Lubricant, oil, holdup, alternative refrigerants, air-conditioning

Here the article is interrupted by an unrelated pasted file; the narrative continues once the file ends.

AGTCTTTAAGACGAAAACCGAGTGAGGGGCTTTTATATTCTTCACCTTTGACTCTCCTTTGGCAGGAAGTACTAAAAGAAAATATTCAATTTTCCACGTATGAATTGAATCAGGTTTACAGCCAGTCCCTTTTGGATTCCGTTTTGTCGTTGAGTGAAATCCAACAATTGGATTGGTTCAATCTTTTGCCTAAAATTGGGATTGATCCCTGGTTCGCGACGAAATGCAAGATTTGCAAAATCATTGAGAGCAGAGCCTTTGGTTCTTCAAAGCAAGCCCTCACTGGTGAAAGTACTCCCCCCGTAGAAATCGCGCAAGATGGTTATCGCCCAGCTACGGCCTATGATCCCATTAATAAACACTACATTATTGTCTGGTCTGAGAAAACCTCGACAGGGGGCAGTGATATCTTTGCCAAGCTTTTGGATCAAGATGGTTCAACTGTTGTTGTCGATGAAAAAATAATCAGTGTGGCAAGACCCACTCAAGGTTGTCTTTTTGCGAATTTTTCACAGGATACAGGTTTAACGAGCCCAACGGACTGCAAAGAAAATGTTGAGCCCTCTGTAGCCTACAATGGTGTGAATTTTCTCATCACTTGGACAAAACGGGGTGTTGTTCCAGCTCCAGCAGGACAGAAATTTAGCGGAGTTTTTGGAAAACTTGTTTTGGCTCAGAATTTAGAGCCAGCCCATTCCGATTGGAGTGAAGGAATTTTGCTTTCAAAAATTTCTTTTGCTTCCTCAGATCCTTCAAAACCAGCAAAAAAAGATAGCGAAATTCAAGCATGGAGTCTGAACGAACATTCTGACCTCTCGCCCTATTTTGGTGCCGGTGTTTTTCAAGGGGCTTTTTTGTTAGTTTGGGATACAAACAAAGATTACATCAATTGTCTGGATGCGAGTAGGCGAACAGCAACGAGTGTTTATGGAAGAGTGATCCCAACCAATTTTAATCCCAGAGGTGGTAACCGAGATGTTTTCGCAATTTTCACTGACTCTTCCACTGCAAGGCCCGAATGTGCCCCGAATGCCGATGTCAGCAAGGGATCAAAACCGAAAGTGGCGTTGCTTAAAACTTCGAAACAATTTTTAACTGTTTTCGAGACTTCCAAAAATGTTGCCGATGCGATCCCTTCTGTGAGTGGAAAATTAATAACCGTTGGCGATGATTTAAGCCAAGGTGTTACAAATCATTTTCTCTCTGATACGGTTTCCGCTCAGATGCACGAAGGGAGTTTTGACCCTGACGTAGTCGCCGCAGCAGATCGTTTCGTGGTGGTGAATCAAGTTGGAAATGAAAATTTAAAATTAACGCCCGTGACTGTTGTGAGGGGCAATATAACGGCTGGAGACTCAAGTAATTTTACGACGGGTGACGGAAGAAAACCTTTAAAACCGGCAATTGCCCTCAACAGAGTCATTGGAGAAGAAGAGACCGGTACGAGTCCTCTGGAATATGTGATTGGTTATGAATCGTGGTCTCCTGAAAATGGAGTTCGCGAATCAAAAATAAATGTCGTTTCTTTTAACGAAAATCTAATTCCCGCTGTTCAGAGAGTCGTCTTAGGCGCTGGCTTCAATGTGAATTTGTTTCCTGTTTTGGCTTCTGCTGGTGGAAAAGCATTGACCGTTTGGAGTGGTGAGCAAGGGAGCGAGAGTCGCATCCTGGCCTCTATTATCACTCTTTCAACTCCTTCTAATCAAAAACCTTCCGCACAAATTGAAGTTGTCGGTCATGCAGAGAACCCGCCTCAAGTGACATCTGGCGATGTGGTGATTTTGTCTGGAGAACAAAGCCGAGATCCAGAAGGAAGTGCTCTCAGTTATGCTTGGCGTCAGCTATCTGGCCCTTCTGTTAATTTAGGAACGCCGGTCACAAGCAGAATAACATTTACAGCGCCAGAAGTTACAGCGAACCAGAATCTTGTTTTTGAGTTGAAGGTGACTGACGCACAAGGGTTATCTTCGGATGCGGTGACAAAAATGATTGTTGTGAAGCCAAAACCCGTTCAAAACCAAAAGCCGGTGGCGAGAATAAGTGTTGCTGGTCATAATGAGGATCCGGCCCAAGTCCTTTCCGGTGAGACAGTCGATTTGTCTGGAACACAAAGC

Lubricants are utilized in air-conditioning systems for the purpose of decreasing friction and wear within the compressor. While ideally the lubricant remains in the compressor, some lubricant is entrained and transported by the refrigerant to the other system components. During operational transients, the lubricant is redistributed throughout the various system components. The equilibrium distribution of lubricant depends among other things on fluid properties, phase change processes, flow rates, geometries, and operating conditions. Experiments were conducted in a commercially available, split-system, residential, air-conditioning system with a nominal 3-ton capacity that could be operated both as an air-conditioner and a heat-pump. While the system was designed to operate with R410A, most of the testing was conducted with pure R32, which is a leading candidate for R410A replacement pending regulatory discontinuation of its other constituent: R125. The lubricants used in this study were traditional and advanced polyol ester lubricants. Advanced polyol ester lubricants promise to improve lubricity and wear protection compared to current lubricants. The lubricants had nominal viscosities ranging from 32 to 80 cSt. To inventory the distribution of refrigerant and lubricant, the system was modified by the installation of ball valves which could be utilized to separate the system into its constituents: compressor, condenser, liquid line, evaporator, suction line, and accumulator. The system was brought to equilibrium at conditions A, B, C, H1, and H2 which are defined in AHRI Standard 210/240. After maintaining equilibrium, simultaneously the compressor being shut off and the ball valves were closed which isolated refrigerant and lubricant within each component. The components were subsequently removed and weighed in a manner which allowed the mass of refrigerant and lubricant in each component to be determined. Analysis of the results focuses on the change in mass distribution due to refrigerant-lubricant mixture properties and due to changes in operating conditions. The implications of the net migration of lubricant from the compressor to the remainder of the system will also be discussed.